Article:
jis

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There was a break of gauge between Erie and North East Railway and Abraham Canal Company requiring transshipment of freight and passenger at Erie. This was resolved in 1854 at the end of the so called Erie Gauge War. There is a brief mention of this in the Wikipedia article on the Erie AP Union Station.

 

NorthShore

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No, it wasn't different gage -- just different companies. No shared operations, no shared ticketing. Different company owned the track, different company operated the train. Get off of the Rochester to Erie train owned and operated by one company, get on the Erie to Cleveland train owned and operated by a different company.

Even today, you have to change trains to change from a Metro-North train to a Shore Line East train.

The result was that for every Cleveland to Rochester or NY to Chicago trip you ended up with two trains blocking two platform faces for many minutes as people transferred; you need a lot of platforms to do that.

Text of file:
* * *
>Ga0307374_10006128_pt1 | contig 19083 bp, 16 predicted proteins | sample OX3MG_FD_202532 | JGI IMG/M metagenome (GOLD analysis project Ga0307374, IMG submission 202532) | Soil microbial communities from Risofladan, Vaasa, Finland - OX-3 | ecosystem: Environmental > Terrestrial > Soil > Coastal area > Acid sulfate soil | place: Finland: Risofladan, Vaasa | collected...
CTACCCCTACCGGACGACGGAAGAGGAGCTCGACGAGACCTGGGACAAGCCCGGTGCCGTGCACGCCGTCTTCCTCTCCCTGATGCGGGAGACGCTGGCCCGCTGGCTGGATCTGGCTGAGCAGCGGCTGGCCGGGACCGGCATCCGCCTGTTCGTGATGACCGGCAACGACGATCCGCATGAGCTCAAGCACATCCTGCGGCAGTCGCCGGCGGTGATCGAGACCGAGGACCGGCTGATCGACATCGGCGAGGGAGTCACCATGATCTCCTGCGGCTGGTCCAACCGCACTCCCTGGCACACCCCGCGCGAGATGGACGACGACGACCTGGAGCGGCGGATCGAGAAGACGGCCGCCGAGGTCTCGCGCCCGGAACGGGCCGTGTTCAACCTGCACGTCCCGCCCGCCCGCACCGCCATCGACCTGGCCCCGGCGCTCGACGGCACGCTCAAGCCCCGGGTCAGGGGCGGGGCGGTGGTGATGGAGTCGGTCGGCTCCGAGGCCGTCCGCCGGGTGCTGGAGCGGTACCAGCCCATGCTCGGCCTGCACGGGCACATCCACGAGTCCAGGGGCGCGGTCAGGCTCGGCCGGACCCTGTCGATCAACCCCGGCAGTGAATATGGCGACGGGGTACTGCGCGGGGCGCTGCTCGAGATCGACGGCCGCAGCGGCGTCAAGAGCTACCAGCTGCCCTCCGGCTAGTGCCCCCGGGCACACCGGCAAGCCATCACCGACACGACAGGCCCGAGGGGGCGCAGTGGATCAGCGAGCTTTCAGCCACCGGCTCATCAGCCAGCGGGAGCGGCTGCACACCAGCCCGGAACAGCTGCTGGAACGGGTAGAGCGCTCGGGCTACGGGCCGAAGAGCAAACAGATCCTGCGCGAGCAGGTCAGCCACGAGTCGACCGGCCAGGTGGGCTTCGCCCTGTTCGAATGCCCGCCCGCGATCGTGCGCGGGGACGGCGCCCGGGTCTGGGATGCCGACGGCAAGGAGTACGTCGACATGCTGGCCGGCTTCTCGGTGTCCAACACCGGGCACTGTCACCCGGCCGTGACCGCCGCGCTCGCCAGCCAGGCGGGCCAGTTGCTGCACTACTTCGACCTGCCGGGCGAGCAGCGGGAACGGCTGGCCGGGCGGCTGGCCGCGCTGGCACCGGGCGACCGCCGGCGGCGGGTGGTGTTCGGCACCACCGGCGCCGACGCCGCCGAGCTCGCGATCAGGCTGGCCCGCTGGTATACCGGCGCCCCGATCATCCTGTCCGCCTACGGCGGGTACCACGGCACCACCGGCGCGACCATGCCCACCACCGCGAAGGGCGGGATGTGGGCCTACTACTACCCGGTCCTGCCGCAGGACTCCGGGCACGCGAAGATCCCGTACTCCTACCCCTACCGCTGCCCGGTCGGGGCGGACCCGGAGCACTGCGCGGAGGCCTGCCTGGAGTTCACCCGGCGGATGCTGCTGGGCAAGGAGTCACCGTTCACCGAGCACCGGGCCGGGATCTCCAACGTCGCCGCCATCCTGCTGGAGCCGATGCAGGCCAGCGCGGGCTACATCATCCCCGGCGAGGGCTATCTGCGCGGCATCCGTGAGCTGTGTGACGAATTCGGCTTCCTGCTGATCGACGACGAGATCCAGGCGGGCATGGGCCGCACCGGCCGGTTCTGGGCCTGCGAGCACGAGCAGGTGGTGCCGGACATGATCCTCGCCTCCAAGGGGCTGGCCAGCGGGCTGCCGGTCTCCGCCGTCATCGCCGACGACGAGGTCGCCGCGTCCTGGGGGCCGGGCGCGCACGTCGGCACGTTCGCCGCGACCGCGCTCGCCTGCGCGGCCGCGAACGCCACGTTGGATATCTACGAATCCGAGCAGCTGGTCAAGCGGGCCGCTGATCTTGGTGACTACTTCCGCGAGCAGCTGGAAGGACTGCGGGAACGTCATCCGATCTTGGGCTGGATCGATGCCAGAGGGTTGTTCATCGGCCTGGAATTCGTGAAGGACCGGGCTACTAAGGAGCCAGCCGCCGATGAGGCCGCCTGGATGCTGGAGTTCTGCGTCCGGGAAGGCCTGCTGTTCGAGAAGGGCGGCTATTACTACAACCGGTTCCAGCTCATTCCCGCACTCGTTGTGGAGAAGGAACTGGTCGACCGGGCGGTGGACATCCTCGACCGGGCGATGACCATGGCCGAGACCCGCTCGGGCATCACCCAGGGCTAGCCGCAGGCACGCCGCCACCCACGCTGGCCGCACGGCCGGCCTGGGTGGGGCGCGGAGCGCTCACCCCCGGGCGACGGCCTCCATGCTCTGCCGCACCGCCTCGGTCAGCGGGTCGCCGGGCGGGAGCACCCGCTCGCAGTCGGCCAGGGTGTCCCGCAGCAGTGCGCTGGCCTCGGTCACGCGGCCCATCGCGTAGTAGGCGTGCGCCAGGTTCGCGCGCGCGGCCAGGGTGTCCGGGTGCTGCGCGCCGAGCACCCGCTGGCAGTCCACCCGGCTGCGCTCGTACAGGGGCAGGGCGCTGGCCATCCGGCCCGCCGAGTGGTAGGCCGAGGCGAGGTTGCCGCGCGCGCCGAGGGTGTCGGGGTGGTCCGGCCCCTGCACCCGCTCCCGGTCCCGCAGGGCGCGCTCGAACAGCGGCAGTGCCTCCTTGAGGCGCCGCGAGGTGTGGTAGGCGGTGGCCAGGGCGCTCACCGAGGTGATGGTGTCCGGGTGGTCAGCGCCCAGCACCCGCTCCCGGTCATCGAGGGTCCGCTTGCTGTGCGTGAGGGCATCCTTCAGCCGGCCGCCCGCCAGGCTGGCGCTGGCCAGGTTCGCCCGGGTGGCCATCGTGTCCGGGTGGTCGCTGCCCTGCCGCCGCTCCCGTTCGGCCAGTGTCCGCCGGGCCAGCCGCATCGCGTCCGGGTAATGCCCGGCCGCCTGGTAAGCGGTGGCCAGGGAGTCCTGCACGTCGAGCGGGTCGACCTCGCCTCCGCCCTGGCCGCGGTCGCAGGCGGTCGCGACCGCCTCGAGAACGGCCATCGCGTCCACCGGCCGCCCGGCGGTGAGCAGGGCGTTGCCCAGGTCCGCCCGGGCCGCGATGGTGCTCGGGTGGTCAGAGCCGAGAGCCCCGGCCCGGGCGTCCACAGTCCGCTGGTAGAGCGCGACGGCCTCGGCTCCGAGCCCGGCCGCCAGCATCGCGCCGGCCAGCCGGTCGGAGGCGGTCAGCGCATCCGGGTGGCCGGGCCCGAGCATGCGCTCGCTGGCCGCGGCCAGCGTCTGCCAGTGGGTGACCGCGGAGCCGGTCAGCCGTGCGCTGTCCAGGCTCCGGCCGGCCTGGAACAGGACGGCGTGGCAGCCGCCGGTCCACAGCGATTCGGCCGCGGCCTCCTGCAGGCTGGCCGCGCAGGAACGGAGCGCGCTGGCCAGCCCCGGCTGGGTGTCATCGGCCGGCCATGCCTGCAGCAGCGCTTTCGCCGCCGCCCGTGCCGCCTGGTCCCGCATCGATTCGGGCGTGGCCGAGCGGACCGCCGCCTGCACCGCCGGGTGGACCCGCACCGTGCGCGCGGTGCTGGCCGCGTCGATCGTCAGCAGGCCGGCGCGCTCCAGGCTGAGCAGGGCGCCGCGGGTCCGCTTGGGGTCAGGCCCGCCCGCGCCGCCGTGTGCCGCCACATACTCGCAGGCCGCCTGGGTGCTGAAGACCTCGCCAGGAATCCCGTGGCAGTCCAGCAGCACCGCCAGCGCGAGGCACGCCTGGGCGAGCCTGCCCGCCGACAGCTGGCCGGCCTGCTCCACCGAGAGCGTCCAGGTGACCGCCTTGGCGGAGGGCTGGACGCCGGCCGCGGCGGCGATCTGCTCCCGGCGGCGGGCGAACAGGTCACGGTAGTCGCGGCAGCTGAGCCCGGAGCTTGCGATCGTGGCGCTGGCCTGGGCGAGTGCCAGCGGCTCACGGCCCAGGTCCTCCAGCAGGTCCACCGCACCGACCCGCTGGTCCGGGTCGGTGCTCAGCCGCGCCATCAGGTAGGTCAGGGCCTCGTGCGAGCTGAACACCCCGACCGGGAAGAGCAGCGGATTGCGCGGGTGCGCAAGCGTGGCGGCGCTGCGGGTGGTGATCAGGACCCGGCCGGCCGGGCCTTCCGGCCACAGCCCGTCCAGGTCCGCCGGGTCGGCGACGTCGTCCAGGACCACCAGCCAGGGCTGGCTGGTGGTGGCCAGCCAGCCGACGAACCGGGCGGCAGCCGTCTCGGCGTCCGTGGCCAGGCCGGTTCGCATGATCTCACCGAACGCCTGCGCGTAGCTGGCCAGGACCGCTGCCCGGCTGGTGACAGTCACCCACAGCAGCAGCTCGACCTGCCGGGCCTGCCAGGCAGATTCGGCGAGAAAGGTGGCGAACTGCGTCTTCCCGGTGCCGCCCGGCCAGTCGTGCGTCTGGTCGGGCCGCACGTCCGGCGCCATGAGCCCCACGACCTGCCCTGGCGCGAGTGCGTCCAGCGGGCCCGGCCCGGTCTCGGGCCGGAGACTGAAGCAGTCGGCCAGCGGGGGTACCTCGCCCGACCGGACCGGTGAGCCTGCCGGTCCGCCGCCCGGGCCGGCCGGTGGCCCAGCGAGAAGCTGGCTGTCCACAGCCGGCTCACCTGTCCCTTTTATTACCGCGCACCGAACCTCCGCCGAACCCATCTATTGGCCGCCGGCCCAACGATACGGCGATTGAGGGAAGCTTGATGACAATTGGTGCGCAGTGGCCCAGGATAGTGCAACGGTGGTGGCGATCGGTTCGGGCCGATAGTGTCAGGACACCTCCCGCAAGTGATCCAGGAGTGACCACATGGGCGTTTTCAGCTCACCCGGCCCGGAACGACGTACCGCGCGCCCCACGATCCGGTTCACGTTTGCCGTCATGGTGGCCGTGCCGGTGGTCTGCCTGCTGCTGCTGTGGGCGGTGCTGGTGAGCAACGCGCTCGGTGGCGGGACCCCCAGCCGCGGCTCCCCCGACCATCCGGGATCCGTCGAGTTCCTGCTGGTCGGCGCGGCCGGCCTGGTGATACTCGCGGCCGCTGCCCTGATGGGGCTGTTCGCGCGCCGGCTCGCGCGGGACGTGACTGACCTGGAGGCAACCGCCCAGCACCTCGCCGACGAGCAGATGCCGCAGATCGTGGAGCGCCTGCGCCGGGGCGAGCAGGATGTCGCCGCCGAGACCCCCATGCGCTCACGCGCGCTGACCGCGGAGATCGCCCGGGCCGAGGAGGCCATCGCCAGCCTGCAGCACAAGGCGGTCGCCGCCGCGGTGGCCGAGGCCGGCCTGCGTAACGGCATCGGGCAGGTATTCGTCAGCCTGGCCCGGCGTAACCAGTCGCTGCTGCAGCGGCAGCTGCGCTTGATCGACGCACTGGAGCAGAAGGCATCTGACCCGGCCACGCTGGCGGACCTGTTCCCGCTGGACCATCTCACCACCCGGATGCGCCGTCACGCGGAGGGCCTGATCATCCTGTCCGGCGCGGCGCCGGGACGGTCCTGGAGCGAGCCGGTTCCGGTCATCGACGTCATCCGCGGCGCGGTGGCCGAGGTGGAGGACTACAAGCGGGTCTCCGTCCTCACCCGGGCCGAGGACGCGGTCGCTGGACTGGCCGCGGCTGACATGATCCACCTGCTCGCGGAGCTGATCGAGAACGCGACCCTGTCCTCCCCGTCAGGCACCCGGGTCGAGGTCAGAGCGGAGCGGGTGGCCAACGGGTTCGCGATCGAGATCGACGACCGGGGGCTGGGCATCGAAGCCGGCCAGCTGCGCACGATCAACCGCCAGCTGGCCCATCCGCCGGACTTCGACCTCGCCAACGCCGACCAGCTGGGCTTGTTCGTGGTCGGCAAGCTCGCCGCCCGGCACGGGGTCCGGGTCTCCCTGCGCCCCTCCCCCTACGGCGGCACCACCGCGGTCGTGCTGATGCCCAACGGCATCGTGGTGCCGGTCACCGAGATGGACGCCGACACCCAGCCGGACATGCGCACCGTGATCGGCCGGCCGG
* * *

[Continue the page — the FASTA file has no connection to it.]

What train did I need to transfer for if I wanted to ride east of Rochester?
 

neroden

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It is hard for me even to keep track of the number of different railroads during the early period. Between 1841 and 1844 you had to change stations from the Tonawanda Railroad to the Auburn and Rochester Railroad in Rochester (get a carriage across town!)

In 1848 the Albany and Schenectady Railroad started buying up all the railroads from Albany to Buffalo to start assembling the NYC system.
 

neroden

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There was a break of gauge between Erie and North East Railway and Abraham Canal Company requiring transshipment of freight and passenger at Erie. This was resolved in 1854 at the end of the so called Erie Gauge War. There is a brief mention of this in the Wikipedia article on the Erie AP Union Station.

I stand corrected!